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Meet Kev Ohm

Today we’d like to introduce you to Kev Ohm.

Kev, please share your story with us. How did you get to where you are today?
Music has always been a part of my life. I’ve wanted to be a professional musician for literally as long as I can remember. As a child, I would sing and dance to Backstreet Boys songs at my elementary school talent shows. My parents are Brazilian, I was born and raised in Florida. Growing up, I would visit Brazil every summer vacation. At ten years old, I started taking guitar lessons during one of those trips to Brazil.

The first song I ever learned to play and sing on the guitar was Born in the USA by Bruce Springsteen. My Brazilian guitar teacher was really excited to teach someone who was actually born in America to play that song. Coming back to Florida, and ready to get serious with music lessons, my parents looked through the Yellow Pages (the internet was still in its baby stages back then) and found a music teacher named Pamela Davis based out of Jupiter. Pamela took me on as a guitar student but realized from day one that my singing and performance abilities were what set me apart from her average music student.

My lessons with Pamela started when I was ten years old, I fondly remember her saying on a regular basis that I was Elvis Presley in a previous life. Pamela introduced me to The Beatles, who to this day, are my biggest artistic influence. The first time I heard Sgt. Pepper’s Lonely Hearts Club band, their psychedelic alter ego album, I knew I wanted to create music like they did.

Pamela and I met weekly for several years to develop my guitar and vocal skills, but I got so much more out of our lessons than just music instruction. Pamela was a mentor to me and taught me to question pretty much everything I had been taught about religion and life in general. She made a living as a musician her entire life and showed me that it wasn’t just a dream reserved for superstars. Pamela taught me what I needed to know to get paid work performing at bars, restaurants, and clubs in the area. I started gigging at such an early age my mom had to drive me to some of my first shows. By the time I got my driver’s license at 16, I was performing a few times a month around the Treasure Coast.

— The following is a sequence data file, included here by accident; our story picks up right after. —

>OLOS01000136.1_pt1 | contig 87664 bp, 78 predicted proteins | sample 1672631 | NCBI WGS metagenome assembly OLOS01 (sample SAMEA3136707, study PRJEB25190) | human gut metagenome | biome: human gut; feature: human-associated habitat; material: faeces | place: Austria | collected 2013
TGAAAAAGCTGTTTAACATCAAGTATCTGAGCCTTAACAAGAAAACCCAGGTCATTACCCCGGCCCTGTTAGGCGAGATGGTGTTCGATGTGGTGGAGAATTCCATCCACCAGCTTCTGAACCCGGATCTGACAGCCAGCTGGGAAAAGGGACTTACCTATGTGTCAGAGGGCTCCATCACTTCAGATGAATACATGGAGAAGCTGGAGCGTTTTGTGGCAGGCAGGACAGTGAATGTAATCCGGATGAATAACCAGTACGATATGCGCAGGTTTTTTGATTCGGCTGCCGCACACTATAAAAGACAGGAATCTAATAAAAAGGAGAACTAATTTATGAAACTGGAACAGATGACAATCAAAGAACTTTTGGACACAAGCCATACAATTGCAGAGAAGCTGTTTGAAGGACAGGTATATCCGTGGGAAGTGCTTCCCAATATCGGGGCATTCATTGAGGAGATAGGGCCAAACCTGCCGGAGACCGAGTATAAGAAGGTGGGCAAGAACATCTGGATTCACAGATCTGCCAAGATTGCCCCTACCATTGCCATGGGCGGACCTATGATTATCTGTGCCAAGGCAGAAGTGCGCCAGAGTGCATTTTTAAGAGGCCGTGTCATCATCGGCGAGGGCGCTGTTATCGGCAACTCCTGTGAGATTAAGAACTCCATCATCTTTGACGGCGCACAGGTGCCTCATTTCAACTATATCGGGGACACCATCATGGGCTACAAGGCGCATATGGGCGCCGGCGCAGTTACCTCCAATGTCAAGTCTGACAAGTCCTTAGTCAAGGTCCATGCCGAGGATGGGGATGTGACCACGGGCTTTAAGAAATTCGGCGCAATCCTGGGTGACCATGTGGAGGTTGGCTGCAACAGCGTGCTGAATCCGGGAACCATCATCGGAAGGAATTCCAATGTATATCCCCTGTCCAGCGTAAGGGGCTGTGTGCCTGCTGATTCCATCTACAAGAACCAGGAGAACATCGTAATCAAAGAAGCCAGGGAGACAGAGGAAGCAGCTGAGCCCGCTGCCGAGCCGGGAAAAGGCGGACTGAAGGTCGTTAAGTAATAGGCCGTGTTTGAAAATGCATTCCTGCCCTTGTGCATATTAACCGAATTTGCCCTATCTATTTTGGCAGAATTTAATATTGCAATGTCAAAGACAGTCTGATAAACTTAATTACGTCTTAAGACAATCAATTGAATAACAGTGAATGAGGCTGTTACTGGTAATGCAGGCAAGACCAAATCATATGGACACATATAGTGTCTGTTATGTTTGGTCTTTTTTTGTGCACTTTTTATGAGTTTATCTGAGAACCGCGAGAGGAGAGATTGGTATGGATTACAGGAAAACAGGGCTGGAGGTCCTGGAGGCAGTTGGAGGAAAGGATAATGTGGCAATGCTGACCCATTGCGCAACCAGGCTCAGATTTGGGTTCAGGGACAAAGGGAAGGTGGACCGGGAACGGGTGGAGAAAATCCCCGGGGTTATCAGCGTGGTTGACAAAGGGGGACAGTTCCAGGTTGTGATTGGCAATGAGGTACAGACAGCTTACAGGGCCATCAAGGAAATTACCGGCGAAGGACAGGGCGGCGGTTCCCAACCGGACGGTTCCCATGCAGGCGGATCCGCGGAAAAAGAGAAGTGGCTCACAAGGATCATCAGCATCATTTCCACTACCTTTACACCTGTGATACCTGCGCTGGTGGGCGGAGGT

At 17, I started my first band, Keep it Civil, in a garage with a few of my best friends. By this point, I had written several original songs; playing them with other musicians became a real treat because up until then, my experience with music was always by myself. The time came to start applying for college, and although the music was by far what I was most passionate about, I couldn’t commit to studying music full time. For one: music majors are one of the most time-consuming fields to pursue in college, and the bar is set very high to even gain admission into a college of music. Second, I wanted to appease my parents and knew that studying something else in college would give me a wider range of skills to pursue something other than music later on in life. So, I chose to study International Affairs at Florida State University.

From 2011-2015, I was a political science student living in Tallahassee continuing to perform as a soloist and with my band, playing bars, fraternities/sororities, and house parties. By graduation, I was making a living playing music and had no intention of pursuing any other career. Life had different plans for me- with no experience in education or labor relations an opportunity to earn more than I was making doing music while getting trained by the largest labor union in the South East United States fell in my lap through an internship with the Florida Education Association. The desire to make a decent living and make my parents proud were big influences on my decision, in addition to some personal reservations about pursuing music full time. I knew I had skills other than music and was curious to see what that path would look like for me.